That is very precious to the believer.

For those of us who are beginning to become aware of our sin, and who know that we deserve condemnation, this is a wonderful truth.
The price for our sin has been paid, and it was paid by Jesus in full on the cross.
There is nothing more for us to do. We cannot undo the hurt that we have caused – not by being good, or by suffering, or by self-discipline or even by coming to 3 hour services!
All we can do is receive this astonishing gift of love;
All we can do is - in wonder - receive this unmerited gift of forgiveness when God took upon himself the punishment that we deserved.

That is why Paul writes those great words in Romans 8:1, ‘There is therefore no condemnation for those who are in Christ Jesus’.

And because Jesus was prepared to walk into the desolation of God forsakenness, three things happen immediately on his death.
The curtain in the temple, which separated the people from the most holy place where God was said to dwell, is torn in two from top to bottom. There is now no barrier. We can know God personally
There is an earthquake and the tombs are opened. Death has been defeated
The Roman centurion standing guard, seeing the darkness and the earthquake declares, ‘Truly this man was God’s son’. Because of Jesus death, the eyes of people are opened so that they can see the truth.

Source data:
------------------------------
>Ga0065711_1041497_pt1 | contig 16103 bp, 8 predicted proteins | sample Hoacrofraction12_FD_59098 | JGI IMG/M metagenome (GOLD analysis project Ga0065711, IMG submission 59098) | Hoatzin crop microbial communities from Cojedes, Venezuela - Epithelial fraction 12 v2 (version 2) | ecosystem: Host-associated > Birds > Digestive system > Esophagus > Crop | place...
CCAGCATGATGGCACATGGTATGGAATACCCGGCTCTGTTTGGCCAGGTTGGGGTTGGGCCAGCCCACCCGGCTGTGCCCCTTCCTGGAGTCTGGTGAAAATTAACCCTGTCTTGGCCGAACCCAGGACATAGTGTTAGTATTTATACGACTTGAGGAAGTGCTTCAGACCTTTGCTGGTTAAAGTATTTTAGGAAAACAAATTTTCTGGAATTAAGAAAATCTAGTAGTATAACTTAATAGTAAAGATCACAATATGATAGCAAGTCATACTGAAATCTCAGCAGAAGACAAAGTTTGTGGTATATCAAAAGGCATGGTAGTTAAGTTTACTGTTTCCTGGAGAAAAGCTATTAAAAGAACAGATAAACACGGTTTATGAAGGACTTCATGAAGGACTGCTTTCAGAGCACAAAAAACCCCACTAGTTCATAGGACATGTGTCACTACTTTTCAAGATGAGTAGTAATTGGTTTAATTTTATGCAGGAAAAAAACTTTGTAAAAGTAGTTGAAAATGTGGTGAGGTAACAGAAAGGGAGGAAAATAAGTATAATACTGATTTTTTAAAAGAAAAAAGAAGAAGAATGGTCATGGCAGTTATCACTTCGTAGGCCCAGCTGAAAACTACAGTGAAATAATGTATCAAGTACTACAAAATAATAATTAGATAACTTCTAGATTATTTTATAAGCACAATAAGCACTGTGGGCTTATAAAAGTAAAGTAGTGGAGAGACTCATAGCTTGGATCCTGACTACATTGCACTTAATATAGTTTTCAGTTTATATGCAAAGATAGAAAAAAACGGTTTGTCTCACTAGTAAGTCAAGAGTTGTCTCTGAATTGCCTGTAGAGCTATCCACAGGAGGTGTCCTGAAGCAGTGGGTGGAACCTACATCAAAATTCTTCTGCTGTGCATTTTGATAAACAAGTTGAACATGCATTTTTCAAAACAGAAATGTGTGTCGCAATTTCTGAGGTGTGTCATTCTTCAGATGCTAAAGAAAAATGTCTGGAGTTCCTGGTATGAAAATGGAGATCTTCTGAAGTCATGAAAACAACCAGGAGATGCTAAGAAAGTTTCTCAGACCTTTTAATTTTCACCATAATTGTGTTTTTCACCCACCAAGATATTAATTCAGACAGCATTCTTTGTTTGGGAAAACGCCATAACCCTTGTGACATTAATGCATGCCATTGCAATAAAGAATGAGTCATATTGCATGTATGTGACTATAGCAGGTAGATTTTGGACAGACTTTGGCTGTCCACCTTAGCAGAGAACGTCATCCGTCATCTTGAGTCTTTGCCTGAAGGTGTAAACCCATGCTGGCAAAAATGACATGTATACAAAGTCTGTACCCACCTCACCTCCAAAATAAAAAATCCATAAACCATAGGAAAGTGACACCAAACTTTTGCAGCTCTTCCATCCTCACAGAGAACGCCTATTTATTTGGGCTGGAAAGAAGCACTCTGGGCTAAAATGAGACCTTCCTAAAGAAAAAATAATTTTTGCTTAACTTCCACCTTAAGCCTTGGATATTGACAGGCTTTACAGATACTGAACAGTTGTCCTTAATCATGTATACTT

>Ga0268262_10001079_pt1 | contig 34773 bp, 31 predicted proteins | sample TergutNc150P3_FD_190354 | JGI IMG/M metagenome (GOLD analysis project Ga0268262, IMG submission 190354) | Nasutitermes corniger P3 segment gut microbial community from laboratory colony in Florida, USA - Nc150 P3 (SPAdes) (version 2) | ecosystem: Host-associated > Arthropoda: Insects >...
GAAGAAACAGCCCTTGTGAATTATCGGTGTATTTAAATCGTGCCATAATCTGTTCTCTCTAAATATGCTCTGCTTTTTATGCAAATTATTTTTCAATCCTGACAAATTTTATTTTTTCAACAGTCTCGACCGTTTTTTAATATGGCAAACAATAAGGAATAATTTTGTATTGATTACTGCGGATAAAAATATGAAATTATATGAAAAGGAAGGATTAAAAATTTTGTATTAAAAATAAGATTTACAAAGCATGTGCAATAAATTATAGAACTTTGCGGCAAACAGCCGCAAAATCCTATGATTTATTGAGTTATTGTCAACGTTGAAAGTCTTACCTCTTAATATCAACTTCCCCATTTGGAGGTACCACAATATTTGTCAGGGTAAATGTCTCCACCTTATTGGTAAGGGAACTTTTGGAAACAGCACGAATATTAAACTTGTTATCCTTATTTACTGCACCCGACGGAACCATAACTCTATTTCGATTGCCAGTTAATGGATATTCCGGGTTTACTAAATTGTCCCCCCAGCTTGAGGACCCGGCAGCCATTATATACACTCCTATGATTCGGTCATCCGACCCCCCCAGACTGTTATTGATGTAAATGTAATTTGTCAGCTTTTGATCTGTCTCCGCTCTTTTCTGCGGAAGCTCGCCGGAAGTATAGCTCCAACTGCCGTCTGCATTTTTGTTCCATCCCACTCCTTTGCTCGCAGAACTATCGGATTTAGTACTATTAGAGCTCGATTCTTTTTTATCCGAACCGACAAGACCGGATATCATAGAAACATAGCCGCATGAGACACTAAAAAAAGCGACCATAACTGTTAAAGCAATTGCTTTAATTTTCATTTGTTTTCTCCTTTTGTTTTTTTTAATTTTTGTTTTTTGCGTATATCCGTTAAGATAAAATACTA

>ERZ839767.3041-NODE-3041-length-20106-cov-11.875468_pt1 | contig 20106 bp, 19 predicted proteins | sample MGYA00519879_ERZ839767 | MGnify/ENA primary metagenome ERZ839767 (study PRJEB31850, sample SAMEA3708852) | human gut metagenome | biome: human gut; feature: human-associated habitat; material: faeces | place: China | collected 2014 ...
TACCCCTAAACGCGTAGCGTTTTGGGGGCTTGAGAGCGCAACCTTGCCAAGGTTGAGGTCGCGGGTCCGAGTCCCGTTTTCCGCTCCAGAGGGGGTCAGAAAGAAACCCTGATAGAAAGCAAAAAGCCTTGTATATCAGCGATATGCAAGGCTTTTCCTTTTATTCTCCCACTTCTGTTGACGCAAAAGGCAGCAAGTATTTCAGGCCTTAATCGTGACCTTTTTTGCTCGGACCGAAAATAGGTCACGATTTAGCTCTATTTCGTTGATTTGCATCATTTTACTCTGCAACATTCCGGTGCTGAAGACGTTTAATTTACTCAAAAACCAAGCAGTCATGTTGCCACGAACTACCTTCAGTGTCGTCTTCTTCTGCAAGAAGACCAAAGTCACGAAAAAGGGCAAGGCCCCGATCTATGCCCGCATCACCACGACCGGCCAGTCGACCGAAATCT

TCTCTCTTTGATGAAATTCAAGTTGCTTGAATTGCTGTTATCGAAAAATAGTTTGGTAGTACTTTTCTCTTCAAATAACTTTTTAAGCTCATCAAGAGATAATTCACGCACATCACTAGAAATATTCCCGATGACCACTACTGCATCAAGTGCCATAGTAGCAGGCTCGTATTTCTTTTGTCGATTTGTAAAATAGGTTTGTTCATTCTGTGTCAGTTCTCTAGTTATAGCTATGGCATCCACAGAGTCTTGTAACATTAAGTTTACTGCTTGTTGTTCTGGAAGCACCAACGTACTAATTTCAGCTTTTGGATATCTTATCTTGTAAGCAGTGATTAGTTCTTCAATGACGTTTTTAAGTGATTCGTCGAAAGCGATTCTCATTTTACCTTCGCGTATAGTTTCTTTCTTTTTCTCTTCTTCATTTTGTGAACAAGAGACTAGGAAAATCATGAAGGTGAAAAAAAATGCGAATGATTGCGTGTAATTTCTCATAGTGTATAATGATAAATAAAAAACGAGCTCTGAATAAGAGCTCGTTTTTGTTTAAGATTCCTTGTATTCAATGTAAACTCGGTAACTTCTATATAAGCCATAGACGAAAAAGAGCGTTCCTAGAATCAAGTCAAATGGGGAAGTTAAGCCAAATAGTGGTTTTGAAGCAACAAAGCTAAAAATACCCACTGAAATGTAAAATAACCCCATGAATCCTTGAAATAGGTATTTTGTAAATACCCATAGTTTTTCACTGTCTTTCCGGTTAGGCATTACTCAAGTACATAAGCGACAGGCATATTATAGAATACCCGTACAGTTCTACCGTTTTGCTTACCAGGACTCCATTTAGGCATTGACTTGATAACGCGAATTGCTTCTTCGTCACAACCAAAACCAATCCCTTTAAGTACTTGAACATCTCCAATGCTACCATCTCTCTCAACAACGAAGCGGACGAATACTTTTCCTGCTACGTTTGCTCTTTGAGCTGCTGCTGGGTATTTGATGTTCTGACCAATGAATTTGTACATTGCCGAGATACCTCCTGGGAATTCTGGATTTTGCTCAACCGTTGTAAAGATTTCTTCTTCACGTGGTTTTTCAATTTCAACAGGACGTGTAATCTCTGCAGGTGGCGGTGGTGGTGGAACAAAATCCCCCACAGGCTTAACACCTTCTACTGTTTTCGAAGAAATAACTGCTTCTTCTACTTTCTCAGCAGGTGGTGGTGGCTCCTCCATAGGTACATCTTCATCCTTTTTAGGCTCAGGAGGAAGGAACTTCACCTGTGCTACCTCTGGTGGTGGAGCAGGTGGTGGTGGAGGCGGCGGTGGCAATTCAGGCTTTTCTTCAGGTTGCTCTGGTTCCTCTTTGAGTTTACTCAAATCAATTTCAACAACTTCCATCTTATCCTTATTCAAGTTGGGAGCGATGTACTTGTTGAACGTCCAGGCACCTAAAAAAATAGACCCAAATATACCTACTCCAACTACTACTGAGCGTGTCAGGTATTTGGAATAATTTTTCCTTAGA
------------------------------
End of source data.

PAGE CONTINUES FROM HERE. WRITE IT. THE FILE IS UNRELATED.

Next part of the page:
As Wesley wrote,
 ‘Amazing love! How can it be?
That thou my God should die for me.’

This is, for the believer, a cry of hope.
Of course, we will find ourselves in the pit.
Of course, there will be times when we are abandoned, in pain, empty, hopeless and in despair.
Of course, there will be times when it seems that God has led us down a cul-de-sac or an alley into a very dark place; and there will be times when it seems that God has walked out on us and walked out on his church.

But because Jesus spoke those words, the believer will never be God forsaken.

As soon as we turn to God and say, ‘My God, my God why have you forsaken me’, we realise that we cannot be God forsaken.
We say those words and then we realise that we are speaking the same words that Jesus spoke.
We are speaking the words of the one who was God with us, who loved us and died for us, who is God with us. So how can we be forsaken?

The real reassurance for the Christian believer is that the truly God forsaken person would never pray this prayer. They would be so closed to eternal realities that it would not even cross their minds that they were God forsaken.
The very fact that we pray this prayer, that we take on our lips the words of Jesus, who became one of us, who identified himself with us, even to the extent of taking on our sin, means that we are not God forsaken.

So we give thanks to Jesus for being willing out of love to walk into the desolation of forsakenness for us. And we give thanks to God that because he was God forsaken, however lost we might feel, we are never going to be God forsaken.